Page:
Although Bosshard enjoyed Taos, several years ago he started looking around for a second home. Abiquiú caught his eye. One day his real estate broker called. “He told me about this place next to [Georgia] O’Keeffe’s, a historic property with potential for a warehouse for my art,” Bosshard recalls. “He said, ‘Come see it. You’ll get a kick out of it’—famous last words.”
At first he planned to stay in Taos, use the Abiquiú property as a getaway, and store art in the mercantile to “feed my galleries.” But as he fixed it up and spent time here, the attraction deepened. This was home.
Today, Bosshard shares the property with his partner, Kanchana Phumipol, a Thai textile dealer and weaver who goes by the name Daeng. Gallery manager Matthew de Lellis lives in the building between the home and the gallery.
The two-story, roughly 2,500-square-foot house rests on its original footprint. First-floor rooms orbit a central staircase that climbs to a second-story bedroom and office. If you enter through the back door, which seems natural, you pass a mudroom and laundry whose slanting roof suggests a converted porch. Next comes the kitchen, beautifully rendered in contemporary stainless appliances, composite stone countertops, and tile. The stove sits in a plaster alcove.
Open to the kitchen across a low counter, the dining area features a long wooden table beside sunny windows facing south to the mercantile. A door leads to the sitting room, with a TV, while a brief hallway passes under the stairs to the north-side living room and lone downstairs bedroom.
Sandy-colored, skip-troweled plaster imparts a bumpy feel to the interior walls. Wood floors yield pleasantly to the step. New energy efficient windows showcase the views over the Río Chama Valley; Abiquiú’s distinctive promontory El Cerrito, its unusual white hills immortalized by O’Keeffe; the distant Dar al Islam mosque; and the far mesas rising in waves to the northern horizon.
As you might expect, Bosshard’s art collection covers nearly every horizontal surface and most vertical ones, too—antiques, paintings, sculptures of animals, tables fashioned from venerable doors, drums, tapestries, and a hundred other como se llamas he fetched from the far corners of the world.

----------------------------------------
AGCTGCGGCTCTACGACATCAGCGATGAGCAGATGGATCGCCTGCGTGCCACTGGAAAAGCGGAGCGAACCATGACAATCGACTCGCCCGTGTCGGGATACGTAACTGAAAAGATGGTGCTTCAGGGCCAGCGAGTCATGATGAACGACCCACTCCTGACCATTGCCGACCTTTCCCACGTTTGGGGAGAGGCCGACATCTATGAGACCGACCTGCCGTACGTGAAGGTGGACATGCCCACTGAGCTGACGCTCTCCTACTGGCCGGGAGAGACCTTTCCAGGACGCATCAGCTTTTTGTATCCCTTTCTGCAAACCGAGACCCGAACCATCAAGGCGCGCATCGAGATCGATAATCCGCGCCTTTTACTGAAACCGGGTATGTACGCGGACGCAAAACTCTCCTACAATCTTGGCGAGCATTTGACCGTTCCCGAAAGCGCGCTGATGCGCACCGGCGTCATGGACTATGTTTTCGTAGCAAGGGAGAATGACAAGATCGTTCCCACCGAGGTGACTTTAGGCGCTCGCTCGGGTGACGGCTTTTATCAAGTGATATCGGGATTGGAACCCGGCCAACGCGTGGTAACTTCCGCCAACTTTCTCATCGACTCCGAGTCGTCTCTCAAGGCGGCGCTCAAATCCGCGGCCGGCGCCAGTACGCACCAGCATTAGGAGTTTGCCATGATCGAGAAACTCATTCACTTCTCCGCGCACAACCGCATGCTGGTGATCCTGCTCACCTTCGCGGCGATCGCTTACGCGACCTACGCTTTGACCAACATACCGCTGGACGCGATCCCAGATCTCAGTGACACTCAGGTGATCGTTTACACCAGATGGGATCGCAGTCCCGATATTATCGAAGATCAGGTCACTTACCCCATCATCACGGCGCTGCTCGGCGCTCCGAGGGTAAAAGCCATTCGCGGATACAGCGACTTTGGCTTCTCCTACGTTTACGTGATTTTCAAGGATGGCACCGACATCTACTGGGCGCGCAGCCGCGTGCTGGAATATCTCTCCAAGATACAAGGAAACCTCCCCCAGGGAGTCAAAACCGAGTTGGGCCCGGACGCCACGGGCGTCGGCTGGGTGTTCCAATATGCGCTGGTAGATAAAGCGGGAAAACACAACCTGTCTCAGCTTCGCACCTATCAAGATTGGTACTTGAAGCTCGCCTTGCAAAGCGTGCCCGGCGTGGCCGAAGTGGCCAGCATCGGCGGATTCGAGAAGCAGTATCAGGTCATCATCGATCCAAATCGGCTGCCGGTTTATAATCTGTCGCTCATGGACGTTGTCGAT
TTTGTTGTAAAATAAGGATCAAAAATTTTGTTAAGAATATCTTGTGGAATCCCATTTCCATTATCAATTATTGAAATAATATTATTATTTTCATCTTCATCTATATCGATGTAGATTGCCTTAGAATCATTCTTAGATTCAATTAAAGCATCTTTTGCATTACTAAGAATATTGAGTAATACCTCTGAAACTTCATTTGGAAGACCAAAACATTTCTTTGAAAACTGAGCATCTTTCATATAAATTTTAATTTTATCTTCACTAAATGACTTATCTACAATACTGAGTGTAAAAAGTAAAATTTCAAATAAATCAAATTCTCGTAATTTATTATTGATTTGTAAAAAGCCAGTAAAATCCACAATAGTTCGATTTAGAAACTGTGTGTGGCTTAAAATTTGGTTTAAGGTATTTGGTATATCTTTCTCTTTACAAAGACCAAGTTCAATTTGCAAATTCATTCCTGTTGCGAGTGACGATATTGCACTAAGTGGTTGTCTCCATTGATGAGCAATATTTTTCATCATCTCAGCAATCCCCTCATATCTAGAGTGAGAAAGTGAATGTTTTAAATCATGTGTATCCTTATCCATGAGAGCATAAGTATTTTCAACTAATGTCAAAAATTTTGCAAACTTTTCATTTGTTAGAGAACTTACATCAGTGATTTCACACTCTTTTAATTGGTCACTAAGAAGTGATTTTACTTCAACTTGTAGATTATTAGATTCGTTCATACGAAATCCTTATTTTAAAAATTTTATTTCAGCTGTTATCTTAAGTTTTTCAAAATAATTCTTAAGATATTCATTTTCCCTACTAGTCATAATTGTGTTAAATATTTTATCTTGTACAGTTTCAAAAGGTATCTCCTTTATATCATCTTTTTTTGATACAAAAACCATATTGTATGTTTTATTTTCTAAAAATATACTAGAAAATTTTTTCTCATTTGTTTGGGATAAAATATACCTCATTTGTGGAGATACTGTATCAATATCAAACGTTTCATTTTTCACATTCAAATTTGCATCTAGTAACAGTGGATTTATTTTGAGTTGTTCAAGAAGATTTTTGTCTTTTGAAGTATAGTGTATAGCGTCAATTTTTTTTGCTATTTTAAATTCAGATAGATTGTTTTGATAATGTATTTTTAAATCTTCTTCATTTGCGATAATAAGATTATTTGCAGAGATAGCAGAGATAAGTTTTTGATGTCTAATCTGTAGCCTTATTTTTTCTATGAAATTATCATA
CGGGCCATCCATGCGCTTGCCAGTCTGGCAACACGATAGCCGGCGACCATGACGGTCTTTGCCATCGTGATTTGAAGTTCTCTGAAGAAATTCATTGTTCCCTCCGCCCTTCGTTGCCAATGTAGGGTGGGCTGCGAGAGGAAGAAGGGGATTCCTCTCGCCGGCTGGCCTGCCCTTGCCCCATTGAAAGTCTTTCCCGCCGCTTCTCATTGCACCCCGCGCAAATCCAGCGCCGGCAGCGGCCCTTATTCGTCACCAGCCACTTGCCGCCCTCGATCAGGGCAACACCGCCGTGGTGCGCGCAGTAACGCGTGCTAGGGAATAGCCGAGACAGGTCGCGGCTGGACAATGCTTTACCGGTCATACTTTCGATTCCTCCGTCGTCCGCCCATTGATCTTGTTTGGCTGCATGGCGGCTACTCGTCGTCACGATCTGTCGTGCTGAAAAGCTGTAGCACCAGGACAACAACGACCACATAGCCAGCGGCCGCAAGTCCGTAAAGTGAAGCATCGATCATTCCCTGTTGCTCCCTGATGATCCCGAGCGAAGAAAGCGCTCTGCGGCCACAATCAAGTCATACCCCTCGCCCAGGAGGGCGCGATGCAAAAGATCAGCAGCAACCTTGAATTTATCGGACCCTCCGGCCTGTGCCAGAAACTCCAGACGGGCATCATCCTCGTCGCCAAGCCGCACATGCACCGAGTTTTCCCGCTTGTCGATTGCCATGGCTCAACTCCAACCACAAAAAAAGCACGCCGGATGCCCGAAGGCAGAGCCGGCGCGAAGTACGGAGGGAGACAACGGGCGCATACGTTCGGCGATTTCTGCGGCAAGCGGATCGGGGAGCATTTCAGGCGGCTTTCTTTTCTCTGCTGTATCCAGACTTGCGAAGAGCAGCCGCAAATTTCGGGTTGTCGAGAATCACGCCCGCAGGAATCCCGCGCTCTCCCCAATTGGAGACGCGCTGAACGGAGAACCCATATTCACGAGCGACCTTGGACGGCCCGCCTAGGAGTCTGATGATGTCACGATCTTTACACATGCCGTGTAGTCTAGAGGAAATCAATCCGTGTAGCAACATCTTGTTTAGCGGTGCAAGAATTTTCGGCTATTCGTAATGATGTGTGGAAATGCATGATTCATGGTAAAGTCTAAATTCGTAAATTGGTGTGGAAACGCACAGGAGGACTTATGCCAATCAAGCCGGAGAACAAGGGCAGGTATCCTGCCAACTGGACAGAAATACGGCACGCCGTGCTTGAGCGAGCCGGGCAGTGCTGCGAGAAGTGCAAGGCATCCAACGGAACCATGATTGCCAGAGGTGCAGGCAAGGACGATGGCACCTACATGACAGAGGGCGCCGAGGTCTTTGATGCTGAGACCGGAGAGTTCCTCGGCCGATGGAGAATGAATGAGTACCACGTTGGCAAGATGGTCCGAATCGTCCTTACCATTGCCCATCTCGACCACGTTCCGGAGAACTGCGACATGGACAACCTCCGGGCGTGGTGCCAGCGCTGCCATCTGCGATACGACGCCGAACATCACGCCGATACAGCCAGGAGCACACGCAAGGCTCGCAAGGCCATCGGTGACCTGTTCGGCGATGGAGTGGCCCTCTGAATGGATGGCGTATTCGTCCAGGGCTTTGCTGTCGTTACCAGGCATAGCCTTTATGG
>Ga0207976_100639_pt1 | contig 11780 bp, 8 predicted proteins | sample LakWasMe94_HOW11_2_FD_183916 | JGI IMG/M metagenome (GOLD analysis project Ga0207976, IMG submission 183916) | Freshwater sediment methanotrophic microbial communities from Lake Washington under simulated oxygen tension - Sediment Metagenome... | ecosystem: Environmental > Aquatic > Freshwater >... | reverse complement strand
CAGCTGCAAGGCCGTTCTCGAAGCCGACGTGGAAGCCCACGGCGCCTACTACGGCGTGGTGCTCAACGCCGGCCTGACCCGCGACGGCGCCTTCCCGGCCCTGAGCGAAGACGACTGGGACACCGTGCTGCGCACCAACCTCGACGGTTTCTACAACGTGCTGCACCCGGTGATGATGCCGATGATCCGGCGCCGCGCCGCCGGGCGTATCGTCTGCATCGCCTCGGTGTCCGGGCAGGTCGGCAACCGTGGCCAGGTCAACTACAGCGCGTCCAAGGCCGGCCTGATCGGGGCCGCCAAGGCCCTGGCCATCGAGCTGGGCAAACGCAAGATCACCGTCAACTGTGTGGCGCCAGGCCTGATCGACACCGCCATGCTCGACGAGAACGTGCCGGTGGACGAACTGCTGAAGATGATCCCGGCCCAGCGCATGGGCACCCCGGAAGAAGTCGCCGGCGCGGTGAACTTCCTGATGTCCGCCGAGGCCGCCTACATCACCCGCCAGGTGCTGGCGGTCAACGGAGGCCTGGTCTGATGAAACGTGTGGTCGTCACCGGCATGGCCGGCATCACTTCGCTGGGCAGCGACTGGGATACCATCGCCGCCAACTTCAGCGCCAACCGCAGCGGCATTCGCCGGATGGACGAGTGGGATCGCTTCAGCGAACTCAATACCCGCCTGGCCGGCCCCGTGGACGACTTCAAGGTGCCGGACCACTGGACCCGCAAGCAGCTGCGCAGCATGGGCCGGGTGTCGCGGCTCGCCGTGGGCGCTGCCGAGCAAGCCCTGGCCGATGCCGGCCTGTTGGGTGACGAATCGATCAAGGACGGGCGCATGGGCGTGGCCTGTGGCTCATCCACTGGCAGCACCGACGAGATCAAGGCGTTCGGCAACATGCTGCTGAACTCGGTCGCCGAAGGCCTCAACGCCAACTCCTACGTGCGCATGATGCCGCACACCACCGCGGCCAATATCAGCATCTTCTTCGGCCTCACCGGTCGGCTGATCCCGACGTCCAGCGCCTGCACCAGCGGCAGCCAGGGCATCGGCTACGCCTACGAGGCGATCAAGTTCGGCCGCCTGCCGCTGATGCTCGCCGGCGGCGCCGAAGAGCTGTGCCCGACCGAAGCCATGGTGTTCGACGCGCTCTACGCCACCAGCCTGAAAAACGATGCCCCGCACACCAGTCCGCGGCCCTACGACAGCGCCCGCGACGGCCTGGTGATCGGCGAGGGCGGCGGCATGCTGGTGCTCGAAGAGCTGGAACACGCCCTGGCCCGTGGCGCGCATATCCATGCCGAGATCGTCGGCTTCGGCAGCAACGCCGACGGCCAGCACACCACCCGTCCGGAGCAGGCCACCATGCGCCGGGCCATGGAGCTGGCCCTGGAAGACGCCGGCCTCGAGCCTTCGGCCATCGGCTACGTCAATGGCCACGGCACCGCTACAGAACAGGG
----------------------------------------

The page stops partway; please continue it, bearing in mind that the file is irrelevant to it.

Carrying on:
Outside, the west, north, and east portales throw deep shade for summer lounging. Bosshard has landscaped the grounds with flagstone, a variety of plantings, grass, a pleasantly burbling water feature, and a fireplace anchoring one corner of the patio. These indoor/outdoor spaces are his favorite part of the house.
“We spend a lot of time outdoors,” he says. “This is like a dining area and a living area. One of the things I love the most is coming out with my morning cup of coffee and watching the sun blazing red on the rock.” He gestures toward El Cerrito. “And my commute is across the parking lot.”
That building needed serious attention when Bosshard bought the place. Before he could move his art inventory into the old store, he cleaned it out and “shored it up to make it sound.” He also visually united the home and gallery with matching plaster, a shady portal leading from a gravel parking area to the back of the house, and a perennial garden on the home’s south side.
The lovely home and setting, engaging backstory, and ample room for business might have been what first attracted Bosshard, but that’s not why he settled in Abiquiú.
“The biggest surprise here was what a nice community of people there was,” Bosshard says. “I didn’t realize what a great bunch of artists and writers live back up in the arroyos and canyons and along the bosque. I thought I was going to be kind of lonely out here, but we’re always having dinners together, that kind of thing. A couple years after I bought it, I’d met so many nice people, I decided to move out here.”
Some of his neighbors like to stop by and talk about the old days. “They’ll say, ‘I remember when I was a little hijo and I’d sit up on the counter and eat candy,’ ” Bosshard says.
History, after all, is about people. By bringing the house and mercantile into the 21st century, Bosshard has earned his own place in the books. ✜